A Tale of Winter Solstice
A change of season always feels as if it is infused with a kind of magic.
Certainly in dear old England where seasons are vivid and where historically each came with its own guiding principles for doing life for that small portion of time.
The seasons reflected the journey of the land, with our lives (traditionally) mirroring each seasons story. In that way they depicted a rhythm for life, with winter being one for retreating and resting, just as the land does.
(Thanks Hannah Henderson for the winter pics)
Part of the magic for me lies in those nature-dictated ebbs and flows. Even in our well established disconnection from the land today, whether we take conscious note of the seasonal change around us or not- it goes on. It transcends us.
The other slice of magic is in the mass of myth and legend that surround the transition from one season to the next alongside the astrological moments that officially define seasonal timelines. Technically, the winter solstice occurring today is the moment when the North Pole is tilted its furthest point away from the sun, giving us in the northern hemisphere the fewest sunlight hours of the year. Astronomical events like these are universally and spectacularly marked by age old traditions and celebrations- they’ve been happening for centuries, across religions and spiritual traditions. One favourite includes the tale of Goddess Frigga who during this long night of darkness worked away at her spinning wheel weaving our fates. Those Christmas wreaths we hang? They hark back to Frigga’s wheel of fate.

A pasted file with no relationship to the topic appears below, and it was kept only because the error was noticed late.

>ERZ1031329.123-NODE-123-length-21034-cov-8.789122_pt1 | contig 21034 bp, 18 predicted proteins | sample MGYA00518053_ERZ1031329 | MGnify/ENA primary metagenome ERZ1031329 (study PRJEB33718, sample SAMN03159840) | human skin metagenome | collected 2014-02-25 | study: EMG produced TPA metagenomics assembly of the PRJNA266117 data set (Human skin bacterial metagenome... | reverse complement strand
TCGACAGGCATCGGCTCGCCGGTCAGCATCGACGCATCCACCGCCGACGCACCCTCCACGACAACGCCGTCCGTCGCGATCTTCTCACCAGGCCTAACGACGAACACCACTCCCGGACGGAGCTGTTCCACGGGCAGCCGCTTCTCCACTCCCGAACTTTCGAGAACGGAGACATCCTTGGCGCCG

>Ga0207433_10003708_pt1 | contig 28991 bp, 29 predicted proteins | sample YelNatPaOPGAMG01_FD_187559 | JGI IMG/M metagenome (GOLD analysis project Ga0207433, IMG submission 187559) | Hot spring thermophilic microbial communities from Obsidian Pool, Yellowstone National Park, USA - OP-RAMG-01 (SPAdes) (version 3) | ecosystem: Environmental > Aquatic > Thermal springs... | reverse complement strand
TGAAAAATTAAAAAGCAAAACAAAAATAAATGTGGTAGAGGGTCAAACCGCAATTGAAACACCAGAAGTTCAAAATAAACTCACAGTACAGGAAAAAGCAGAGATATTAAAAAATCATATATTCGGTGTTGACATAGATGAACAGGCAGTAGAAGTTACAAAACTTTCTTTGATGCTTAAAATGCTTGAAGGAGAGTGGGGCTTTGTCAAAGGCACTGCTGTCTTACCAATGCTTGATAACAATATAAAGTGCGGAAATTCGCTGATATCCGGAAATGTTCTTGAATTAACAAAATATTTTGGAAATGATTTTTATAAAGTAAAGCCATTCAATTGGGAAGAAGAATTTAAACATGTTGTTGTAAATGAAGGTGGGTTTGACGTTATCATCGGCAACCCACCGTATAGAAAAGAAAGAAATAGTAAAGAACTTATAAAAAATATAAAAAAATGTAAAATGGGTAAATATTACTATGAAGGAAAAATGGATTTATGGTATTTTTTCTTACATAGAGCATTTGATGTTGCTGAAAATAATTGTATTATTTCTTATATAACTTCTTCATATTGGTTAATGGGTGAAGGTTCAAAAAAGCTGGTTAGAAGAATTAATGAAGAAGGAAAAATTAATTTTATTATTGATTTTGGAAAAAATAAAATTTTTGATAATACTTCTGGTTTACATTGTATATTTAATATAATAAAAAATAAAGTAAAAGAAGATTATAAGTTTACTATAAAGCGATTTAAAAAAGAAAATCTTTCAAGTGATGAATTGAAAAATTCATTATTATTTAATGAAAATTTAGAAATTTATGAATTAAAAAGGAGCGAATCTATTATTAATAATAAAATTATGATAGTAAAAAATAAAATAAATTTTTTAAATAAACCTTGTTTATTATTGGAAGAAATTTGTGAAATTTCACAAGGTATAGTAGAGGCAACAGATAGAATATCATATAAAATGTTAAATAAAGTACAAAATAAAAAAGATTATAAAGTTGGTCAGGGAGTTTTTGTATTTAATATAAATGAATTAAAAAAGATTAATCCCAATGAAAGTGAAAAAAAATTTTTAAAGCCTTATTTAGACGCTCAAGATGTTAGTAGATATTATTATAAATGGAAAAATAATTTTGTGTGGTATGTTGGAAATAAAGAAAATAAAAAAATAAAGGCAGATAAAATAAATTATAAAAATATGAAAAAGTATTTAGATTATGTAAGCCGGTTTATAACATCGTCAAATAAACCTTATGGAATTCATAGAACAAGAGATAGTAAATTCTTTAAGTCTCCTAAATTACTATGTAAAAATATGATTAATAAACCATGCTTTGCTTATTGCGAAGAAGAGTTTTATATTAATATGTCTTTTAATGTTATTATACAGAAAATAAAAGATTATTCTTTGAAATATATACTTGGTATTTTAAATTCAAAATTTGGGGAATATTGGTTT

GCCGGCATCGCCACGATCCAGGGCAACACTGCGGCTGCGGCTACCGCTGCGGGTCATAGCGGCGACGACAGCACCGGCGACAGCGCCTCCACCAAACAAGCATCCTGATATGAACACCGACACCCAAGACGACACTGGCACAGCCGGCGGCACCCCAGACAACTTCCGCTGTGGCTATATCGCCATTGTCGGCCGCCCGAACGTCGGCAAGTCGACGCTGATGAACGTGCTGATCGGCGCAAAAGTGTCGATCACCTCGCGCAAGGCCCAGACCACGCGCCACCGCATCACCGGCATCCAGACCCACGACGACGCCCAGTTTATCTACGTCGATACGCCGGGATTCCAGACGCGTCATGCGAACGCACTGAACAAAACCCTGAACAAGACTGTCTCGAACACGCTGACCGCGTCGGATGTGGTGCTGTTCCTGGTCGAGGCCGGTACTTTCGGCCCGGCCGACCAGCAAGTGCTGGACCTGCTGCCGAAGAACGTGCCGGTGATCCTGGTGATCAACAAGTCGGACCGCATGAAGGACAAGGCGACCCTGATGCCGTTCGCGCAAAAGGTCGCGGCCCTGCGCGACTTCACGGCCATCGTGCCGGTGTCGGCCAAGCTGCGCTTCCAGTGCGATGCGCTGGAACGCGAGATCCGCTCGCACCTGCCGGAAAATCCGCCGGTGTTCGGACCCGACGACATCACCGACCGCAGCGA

That’s what the winter solstice technically is.
For me, solstices and equinoxes like this one are an opportunity to have a think for a moment of where I am at, like any anniversary or unchanging marker in the calender. Increasingly, during these moments I think about the land around me too- where it is at and how I am relating with it.
With each year I hope I learn to love it better and perhaps ritually so as the seasons change. I hope I learn to understand it better too so I can coax a harvest from it and more deeply recognise my role as an inherent part of it. A lifelong journey of rewilding.
As for the present, here’s and cheers to a season of magic and to a restoration of our understanding of the magic in the wilds that surround us.